The OECD’s Pisa scores have had a huge influence on educators. Their rankings for maths, science and reading showed countries such as Finland, Korea and Singapore – and cities such as Shanghai – excelling, and prompted the laggards to raise their game.
This week, they have published measurements of something very different: how well children can collaborate together to solve problems. This is not meant to displace maths or science. But it signals that the OECD believes that these need to be complemented with other skills if children are to thrive in the real worlds of life and work.
One reason is that children in school today will be entering a jobs market very different from the one previously encountered by most head teachers or ministers. Artificial intelligence programmes such as AlphaGo have been trouncing humans in tasks that were once thought impossible for computers. Driverless cars are now taking to our streets. And every day we receive shopping despatched from warehouses full of robots working in what are called "human exclusion zones".
These shifts are dramatically changing what skills are likely to be needed to find and keep a job. Nesta – with Oxford and Pearson – recently did a detailed study of future jobs in the US and the UK, breaking down each job into a bundle of skills and analysing how trends such as automation, ageing population and climate change, could affect future demand. Some mainly repetitive jobs are likely to shrink. Others, ranging from teaching to hospitality, are likely to grow. But within this picture, some skills are likely to be in growing demand – and these are generally ones that are harder to automate: creativity, problem-solving, critical thinking, teamwork and understanding systems.
An obvious conclusion is that these skills should be at the heart of every school and university curriculum. Yet the sad fact is that many educational institutions are still locked in much more traditional methods and push the sort of skills now being measured by the OECD to the margins. One reason is that, although these skills complement traditional subjects, they are often best learned in very different ways: through working on real-life projects and working in teams rather than alone.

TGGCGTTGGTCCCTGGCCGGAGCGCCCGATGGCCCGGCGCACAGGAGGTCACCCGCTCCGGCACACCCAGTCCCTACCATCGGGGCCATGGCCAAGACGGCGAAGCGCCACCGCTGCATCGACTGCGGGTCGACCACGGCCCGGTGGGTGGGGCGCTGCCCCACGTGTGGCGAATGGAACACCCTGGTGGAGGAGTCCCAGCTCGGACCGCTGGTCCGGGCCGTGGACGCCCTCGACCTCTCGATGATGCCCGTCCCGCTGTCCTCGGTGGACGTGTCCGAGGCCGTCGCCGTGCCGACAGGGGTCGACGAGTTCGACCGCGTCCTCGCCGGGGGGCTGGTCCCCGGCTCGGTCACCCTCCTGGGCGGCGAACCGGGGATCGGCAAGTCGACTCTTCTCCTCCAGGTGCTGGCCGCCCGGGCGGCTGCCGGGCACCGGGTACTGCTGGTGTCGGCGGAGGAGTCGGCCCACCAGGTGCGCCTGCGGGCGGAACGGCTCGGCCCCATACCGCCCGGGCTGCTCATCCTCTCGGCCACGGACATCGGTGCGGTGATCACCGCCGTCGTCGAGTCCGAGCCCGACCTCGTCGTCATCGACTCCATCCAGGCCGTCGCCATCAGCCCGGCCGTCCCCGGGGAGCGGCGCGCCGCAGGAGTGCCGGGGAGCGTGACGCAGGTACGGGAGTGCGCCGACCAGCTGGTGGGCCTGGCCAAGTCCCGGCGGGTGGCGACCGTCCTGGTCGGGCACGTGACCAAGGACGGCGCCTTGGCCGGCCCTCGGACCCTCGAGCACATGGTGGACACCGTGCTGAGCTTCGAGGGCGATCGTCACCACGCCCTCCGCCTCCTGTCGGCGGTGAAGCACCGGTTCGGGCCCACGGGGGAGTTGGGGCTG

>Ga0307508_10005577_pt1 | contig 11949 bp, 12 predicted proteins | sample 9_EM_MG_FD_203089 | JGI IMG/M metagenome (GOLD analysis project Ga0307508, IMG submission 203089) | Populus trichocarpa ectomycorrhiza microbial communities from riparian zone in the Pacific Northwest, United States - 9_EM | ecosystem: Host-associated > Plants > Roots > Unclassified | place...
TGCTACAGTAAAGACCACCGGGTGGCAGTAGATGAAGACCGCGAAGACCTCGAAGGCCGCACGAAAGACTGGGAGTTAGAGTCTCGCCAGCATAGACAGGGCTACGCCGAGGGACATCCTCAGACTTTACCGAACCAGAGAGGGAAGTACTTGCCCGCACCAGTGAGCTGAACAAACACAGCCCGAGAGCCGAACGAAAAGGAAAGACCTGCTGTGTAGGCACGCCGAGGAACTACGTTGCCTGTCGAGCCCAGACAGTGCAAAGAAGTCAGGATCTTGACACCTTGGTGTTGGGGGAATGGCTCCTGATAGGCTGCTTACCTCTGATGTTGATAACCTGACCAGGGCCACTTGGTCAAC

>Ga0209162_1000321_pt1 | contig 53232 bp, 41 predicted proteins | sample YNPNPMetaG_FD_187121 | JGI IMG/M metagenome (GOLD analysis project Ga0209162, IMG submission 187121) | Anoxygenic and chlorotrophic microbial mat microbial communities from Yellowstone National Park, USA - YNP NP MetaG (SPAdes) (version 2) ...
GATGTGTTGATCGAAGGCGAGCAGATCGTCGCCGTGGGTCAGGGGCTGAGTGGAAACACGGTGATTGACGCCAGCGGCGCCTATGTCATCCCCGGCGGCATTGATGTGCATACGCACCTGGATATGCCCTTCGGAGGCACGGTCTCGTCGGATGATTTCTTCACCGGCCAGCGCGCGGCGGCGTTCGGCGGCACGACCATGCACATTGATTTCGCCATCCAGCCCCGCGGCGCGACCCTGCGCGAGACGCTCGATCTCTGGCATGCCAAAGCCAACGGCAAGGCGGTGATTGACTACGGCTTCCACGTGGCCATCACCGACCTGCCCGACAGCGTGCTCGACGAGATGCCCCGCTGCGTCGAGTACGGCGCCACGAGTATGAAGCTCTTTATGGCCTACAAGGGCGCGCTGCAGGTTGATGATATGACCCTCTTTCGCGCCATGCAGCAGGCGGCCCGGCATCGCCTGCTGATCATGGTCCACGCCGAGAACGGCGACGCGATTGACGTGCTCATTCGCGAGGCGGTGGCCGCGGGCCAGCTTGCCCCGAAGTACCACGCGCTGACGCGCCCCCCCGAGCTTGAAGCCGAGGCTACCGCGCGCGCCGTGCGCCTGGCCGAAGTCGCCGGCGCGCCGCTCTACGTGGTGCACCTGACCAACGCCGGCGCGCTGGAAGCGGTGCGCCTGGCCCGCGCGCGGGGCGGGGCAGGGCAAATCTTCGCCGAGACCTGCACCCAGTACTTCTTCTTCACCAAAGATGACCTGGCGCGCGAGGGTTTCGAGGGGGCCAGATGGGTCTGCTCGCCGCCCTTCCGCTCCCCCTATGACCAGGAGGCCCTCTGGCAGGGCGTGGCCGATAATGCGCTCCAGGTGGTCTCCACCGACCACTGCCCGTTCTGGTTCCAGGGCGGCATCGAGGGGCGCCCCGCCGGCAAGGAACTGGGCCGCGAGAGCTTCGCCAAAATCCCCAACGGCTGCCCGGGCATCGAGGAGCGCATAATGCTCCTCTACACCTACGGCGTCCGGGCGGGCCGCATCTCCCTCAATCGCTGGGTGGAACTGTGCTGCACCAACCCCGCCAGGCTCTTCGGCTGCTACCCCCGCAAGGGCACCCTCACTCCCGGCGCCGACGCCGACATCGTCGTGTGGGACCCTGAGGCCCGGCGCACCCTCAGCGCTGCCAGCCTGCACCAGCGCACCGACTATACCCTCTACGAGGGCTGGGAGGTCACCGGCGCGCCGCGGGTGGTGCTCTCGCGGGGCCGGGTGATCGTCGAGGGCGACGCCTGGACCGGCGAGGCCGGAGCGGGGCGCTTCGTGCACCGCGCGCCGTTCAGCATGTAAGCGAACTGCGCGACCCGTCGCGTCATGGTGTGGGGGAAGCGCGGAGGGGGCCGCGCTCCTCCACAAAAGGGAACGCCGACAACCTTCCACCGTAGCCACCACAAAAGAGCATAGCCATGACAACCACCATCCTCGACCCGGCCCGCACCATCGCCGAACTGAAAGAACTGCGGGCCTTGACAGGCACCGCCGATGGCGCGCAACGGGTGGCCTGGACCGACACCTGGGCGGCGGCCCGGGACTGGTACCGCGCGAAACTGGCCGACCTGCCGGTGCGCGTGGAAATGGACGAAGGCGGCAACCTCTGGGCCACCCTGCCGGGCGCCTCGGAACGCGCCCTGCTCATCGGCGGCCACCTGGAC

The UK has done relatively well in these first PISA rankings of collaborative problem solving, the result of strong traditions of rounded learning that have survived a fair amount of assault from on high. This leaves us better placed than other countries – including many that excelled in the previous PISA tests – that have focused on a very narrow curriculum.
But as the rest of the world shifts, we can’t be complacent. Finland – which came top in previous PISA rankings – has radically overhauled its curriculum. Yet the UK’s policy moves in recent years have gone in precisely the opposite direction, with a narrow emphasis on GCSEs to the exclusion of everything else.
A soluble problem
Worryingly, our survey this month shows that only around half of teachers understand what collaborative problem-solving is, while 79 per cent can’t remember ever having had training in how to include it in lessons – suggesting that the UK’s current position could deteriorate over time. Meanwhile, the new school models that fit most closely with future skills needs, such as Studio Schools and Univerity Technical Colleges, have had to cope with an odd mix of neglect and overt hostility from parts of government.
Luckily this is a soluble problem. Earlier this year, Nesta surveyed the state of evidence on collaborative problem-solving in schools and showcased examples of good practice. These now need to be recognised, celebrated and spread.
The most basic duty of any educational system is to prepare young people for the real world they’ll encounter, not an imagined or past world.
The OECD survey provides a welcome push that will hopefully reinforce our schools’ ability to fulfil that duty.
Geoff Mulgan is the chief executive of Nesta